With LGBT+ rights gaining increasing global visibility in recent years, it seems a promising time for the maritime industry to consider how best to support queer members within its own communities.
Although David Hammond of the UK-based charity Human Rights at Sea (HRAS) cited a lack of industry interest and support in 2015 when the issue first began to be raised, it appears that the industry’s stance has since shifted. For example, Maritime UK has recently announced an LGBT+ network initiative to allow those in the maritime community to seek and receive a space for community. The network currently plans to conduct its meetings online.
However, the issue is far more complex than it appears for an industry that traverses so many borders. Homosexuality is still criminalised in various parts of the world, and trans, intersex, and genderqueer identities remain penalised even in countries where LGBT+ rights exist. “It’s just not right that someone can be free to be who they are in one port, and arrested and criminalised in another,” said International Transport Workers’ Federation (ITF) maritime co-ordinator Jacqueline Smith, emphasising the need for universal human rights across borders.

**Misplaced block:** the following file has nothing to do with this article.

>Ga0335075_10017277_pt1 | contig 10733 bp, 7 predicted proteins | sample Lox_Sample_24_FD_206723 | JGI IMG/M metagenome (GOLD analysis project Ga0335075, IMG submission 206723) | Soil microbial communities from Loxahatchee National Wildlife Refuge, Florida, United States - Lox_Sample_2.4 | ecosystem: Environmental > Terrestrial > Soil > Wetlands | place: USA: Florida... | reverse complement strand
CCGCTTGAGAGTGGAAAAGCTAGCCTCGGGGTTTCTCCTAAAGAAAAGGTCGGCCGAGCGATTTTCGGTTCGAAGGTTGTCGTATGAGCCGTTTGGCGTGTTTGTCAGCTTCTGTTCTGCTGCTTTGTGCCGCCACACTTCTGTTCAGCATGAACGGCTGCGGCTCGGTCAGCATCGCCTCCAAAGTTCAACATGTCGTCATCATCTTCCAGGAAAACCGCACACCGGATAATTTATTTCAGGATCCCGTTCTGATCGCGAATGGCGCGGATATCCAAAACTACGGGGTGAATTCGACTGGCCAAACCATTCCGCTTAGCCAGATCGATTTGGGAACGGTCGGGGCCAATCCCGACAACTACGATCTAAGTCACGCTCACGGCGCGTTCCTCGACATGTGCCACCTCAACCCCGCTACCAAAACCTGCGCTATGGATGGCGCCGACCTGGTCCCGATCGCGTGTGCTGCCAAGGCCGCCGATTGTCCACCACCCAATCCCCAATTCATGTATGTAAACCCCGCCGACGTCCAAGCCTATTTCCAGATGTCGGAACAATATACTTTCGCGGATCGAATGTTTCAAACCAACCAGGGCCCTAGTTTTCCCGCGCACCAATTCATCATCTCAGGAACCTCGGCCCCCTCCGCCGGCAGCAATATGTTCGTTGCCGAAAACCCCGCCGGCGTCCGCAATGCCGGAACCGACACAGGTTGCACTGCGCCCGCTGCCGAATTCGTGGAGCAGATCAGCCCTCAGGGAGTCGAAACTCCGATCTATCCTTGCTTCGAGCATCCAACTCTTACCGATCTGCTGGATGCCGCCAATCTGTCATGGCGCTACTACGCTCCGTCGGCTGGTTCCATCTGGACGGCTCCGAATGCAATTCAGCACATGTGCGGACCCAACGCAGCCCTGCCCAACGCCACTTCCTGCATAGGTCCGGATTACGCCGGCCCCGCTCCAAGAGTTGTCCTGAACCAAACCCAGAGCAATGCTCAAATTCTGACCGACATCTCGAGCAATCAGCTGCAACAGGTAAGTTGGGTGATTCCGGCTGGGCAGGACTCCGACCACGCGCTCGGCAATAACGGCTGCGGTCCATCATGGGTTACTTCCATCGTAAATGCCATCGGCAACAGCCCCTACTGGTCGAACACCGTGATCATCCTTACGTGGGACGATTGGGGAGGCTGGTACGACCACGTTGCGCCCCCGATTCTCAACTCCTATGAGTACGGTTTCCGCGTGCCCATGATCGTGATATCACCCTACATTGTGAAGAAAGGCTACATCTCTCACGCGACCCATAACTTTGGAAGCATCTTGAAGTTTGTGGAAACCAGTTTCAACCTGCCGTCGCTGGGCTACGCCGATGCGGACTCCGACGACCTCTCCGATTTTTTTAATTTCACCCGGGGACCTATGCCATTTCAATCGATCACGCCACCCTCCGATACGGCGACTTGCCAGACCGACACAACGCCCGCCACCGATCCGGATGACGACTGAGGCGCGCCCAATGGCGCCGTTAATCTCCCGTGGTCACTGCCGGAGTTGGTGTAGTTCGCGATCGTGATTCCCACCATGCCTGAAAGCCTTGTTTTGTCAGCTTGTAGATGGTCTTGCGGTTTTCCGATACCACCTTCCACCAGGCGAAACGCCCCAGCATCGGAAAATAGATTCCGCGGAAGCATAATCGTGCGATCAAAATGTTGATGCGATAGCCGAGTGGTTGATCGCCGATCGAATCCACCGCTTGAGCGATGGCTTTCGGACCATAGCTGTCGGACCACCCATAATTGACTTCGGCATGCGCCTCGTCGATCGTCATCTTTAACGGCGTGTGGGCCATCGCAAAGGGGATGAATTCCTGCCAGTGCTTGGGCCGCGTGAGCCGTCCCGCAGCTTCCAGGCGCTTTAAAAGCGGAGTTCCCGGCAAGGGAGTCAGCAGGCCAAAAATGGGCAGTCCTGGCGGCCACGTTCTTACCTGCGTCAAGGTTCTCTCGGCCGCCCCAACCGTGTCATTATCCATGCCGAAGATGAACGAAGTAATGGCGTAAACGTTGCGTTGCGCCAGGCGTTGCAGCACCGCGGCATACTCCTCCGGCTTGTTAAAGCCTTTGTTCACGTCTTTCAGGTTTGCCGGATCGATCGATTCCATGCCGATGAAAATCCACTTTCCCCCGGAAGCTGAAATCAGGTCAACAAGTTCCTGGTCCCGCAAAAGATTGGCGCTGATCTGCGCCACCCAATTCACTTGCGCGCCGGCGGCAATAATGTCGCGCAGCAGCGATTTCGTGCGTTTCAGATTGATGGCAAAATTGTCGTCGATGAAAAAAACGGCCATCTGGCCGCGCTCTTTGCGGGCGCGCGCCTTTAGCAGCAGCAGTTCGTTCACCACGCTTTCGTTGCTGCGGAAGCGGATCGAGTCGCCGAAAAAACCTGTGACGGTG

It is worth noting that discrimination, as well as sexuality and identity policing, have major effects on mental health – an existing concern in the maritime industry that struggles with isolation, anxiety, and depression. Without queer-friendly or queer-affirmative counselling services, those seafarers who find their mental health affected by fears of bullying and ostracism may lack access to the support initiatives offered to their heterosexual counterparts.
LGBT+ worker concerns may be specific to whether they work shoreside or on board. Aside from criminalisation, these can include fears of discrimination in pay, hiring, or promotions; about access to healthcare that is specific to their needs, harassment, or bullying both within and outside of the workplace; sexual harassment, and more. Workers may find the lack of privacy a major concern as they are outed without their consent or living in ongoing fear of the consequences of being outed. Compounding factors such as race, disability, language ability, and more can make seeking assistance fraught.
These issues are a perennial concern not only for the workers, but for the industry as many skilled and hardworking individuals may choose to leave the field due to these factors. Many more may find that their work suffers because they have to balance the paramount needs of their own safety against the work they are expected to perform. As a result, both the industry and these individuals are the worse for it. It is time for a change.